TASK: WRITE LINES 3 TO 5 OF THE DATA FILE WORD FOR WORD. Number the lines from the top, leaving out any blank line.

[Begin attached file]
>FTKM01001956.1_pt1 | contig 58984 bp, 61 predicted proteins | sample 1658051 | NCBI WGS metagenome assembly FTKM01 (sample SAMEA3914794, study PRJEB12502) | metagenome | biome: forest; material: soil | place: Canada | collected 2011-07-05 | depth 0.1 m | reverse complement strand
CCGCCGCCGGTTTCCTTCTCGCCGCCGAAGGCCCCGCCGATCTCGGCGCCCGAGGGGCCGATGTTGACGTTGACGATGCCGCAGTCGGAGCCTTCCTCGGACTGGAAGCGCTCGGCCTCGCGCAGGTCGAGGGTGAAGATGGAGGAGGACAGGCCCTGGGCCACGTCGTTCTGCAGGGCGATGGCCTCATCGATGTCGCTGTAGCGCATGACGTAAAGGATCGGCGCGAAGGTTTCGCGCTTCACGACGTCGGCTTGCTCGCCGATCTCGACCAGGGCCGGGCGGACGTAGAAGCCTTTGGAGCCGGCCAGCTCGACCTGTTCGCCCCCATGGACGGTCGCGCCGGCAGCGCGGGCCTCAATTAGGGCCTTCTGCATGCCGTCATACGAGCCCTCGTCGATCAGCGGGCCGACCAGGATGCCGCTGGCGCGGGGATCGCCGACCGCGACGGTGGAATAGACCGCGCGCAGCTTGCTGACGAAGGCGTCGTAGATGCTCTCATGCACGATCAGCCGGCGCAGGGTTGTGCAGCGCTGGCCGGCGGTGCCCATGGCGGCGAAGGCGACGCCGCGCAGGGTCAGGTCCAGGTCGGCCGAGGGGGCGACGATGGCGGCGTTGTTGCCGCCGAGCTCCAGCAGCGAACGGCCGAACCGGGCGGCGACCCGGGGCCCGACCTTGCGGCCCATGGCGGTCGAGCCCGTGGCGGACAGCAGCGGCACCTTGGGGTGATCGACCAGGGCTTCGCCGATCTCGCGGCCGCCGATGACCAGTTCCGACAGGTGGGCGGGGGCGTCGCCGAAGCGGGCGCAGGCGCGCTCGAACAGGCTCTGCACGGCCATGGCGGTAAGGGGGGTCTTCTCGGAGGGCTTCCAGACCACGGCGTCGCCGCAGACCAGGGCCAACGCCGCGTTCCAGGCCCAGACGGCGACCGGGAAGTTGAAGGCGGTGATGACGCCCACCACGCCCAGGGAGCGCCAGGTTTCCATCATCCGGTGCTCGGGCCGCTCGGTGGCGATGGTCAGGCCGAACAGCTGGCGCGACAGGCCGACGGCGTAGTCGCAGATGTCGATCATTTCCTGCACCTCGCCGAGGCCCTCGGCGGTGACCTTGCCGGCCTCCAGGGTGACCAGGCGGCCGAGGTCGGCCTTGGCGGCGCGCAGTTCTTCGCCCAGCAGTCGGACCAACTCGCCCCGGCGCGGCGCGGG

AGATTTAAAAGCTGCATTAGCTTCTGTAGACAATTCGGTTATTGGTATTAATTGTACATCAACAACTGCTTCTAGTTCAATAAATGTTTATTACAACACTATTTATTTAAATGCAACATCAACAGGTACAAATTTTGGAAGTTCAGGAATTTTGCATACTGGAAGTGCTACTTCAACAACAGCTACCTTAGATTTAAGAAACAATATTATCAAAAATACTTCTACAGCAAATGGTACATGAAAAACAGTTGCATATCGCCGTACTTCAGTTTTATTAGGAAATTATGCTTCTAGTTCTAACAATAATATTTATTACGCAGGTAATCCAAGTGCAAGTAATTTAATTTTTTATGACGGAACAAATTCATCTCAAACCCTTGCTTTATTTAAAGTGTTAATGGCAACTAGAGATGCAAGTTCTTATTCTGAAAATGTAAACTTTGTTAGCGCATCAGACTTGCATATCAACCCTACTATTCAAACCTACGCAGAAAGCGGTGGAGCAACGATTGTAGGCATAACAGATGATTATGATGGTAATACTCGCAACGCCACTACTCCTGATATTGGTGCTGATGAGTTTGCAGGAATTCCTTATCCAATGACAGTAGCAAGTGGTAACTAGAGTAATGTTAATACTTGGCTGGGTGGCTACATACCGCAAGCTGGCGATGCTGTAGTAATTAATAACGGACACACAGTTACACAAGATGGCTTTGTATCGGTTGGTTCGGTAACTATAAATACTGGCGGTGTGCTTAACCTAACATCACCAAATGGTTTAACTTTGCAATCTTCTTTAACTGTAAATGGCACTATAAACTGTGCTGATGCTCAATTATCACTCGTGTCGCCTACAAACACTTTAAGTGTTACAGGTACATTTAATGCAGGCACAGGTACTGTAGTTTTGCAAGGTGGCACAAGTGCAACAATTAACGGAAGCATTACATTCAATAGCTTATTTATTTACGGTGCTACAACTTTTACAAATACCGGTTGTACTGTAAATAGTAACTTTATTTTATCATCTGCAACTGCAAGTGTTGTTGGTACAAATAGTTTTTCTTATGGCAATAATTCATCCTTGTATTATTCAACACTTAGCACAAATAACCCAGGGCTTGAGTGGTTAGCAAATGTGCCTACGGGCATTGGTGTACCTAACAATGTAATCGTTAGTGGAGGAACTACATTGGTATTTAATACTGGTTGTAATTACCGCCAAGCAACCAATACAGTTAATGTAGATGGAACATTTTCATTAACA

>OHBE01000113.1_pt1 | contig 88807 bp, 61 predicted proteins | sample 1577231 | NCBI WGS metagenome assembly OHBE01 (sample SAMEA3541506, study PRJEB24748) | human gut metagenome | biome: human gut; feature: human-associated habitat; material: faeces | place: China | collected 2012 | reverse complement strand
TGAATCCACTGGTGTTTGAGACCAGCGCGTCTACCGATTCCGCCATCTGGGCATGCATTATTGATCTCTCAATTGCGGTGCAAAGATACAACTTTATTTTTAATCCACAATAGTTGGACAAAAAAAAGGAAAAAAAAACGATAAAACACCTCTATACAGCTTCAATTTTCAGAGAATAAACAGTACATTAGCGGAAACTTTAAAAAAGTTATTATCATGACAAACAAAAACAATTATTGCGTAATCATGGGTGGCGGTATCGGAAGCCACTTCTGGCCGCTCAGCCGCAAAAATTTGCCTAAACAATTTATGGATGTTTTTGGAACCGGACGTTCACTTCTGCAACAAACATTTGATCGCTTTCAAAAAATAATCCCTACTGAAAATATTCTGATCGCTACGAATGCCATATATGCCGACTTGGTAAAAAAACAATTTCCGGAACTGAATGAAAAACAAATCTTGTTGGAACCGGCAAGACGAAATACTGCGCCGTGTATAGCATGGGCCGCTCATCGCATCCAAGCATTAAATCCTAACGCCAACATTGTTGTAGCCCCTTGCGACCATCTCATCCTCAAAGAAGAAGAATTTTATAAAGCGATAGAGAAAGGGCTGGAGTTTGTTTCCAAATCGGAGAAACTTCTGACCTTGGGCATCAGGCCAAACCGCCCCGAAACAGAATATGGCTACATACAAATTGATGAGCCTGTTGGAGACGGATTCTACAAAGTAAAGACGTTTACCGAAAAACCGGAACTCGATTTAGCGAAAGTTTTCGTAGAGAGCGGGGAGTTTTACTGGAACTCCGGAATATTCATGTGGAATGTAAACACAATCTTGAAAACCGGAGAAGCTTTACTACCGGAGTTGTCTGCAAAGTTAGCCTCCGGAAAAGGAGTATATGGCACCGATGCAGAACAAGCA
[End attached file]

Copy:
AGATTTAAAAGCTGCATTAGCTTCTGTAGACAATTCGGTTATTGGTATTAATTGTACATCAACAACTGCTTCTAGTTCAATAAATGTTTATTACAACACTATTTATTTAAATGCAACATCAACAGGTACAAATTTTGGAAGTTCAGGAATTTTGCATACTGGAAGTGCTACTTCAACAACAGCTACCTTAGATTTAAGAAACAATATTATCAAAAATACTTCTACAGCAAATGGTACATGAAAAACAGTTGCATATCGCCGTACTTCAGTTTTATTAGGAAATTATGCTTCTAGTTCTAACAATAATATTTATTACGCAGGTAATCCAAGTGCAAGTAATTTAATTTTTTATGACGGAACAAATTCATCTCAAACCCTTGCTTTATTTAAAGTGTTAATGGCAACTAGAGATGCAAGTTCTTATTCTGAAAATGTAAACTTTGTTAGCGCATCAGACTTGCATATCAACCCTACTATTCAAACCTACGCAGAAAGCGGTGGAGCAACGATTGTAGGCATAACAGATGATTATGATGGTAATACTCGCAACGCCACTACTCCTGATATTGGTGCTGATGAGTTTGCAGGAATTCCTTATCCAATGACAGTAGCAAGTGGTAACTAGAGTAATGTTAATACTTGGCTGGGTGGCTACATACCGCAAGCTGGCGATGCTGTAGTAATTAATAACGGACACACAGTTACACAAGATGGCTTTGTATCGGTTGGTTCGGTAACTATAAATACTGGCGGTGTGCTTAACCTAACATCACCAAATGGTTTAACTTTGCAATCTTCTTTAACTGTAAATGGCACTATAAACTGTGCTGATGCTCAATTATCACTCGTGTCGCCTACAAACACTTTAAGTGTTACAGGTACATTTAATGCAGGCACAGGTACTGTAGTTTTGCAAGGTGGCACAAGTGCAACAATTAACGGAAGCATTACATTCAATAGCTTATTTATTTACGGTGCTACAACTTTTACAAATACCGGTTGTACTGTAAATAGTAACTTTATTTTATCATCTGCAACTGCAAGTGTTGTTGGTACAAATAGTTTTTCTTATGGCAATAATTCATCCTTGTATTATTCAACACTTAGCACAAATAACCCAGGGCTTGAGTGGTTAGCAAATGTGCCTACGGGCATTGGTGTACCTAACAATGTAATCGTTAGTGGAGGAACTACATTGGTATTTAATACTGGTTGTAATTACCGCCAAGCAACCAATACAGTTAATGTAGATGGAACATTTTCATTAACA

>OHBE01000113.1_pt1 | contig 88807 bp, 61 predicted proteins | sample 1577231 | NCBI WGS metagenome assembly OHBE01 (sample SAMEA3541506, study PRJEB24748) | human gut metagenome | biome: human gut; feature: human-associated habitat; material: faeces | place: China | collected 2012 | reverse complement strand
TGAATCCACTGGTGTTTGAGACCAGCGCGTCTACCGATTCCGCCATCTGGGCATGCATTATTGATCTCTCAATTGCGGTGCAAAGATACAACTTTATTTTTAATCCACAATAGTTGGACAAAAAAAAGGAAAAAAAAACGATAAAACACCTCTATACAGCTTCAATTTTCAGAGAATAAACAGTACATTAGCGGAAACTTTAAAAAAGTTATTATCATGACAAACAAAAACAATTATTGCGTAATCATGGGTGGCGGTATCGGAAGCCACTTCTGGCCGCTCAGCCGCAAAAATTTGCCTAAACAATTTATGGATGTTTTTGGAACCGGACGTTCACTTCTGCAACAAACATTTGATCGCTTTCAAAAAATAATCCCTACTGAAAATATTCTGATCGCTACGAATGCCATATATGCCGACTTGGTAAAAAAACAATTTCCGGAACTGAATGAAAAACAAATCTTGTTGGAACCGGCAAGACGAAATACTGCGCCGTGTATAGCATGGGCCGCTCATCGCATCCAAGCATTAAATCCTAACGCCAACATTGTTGTAGCCCCTTGCGACCATCTCATCCTCAAAGAAGAAGAATTTTATAAAGCGATAGAGAAAGGGCTGGAGTTTGTTTCCAAATCGGAGAAACTTCTGACCTTGGGCATCAGGCCAAACCGCCCCGAAACAGAATATGGCTACATACAAATTGATGAGCCTGTTGGAGACGGATTCTACAAAGTAAAGACGTTTACCGAAAAACCGGAACTCGATTTAGCGAAAGTTTTCGTAGAGAGCGGGGAGTTTTACTGGAACTCCGGAATATTCATGTGGAATGTAAACACAATCTTGAAAACCGGAGAAGCTTTACTACCGGAGTTGTCTGCAAAGTTAGCCTCCGGAAAAGGAGTATATGGCACCGATGCAGAACAAGCA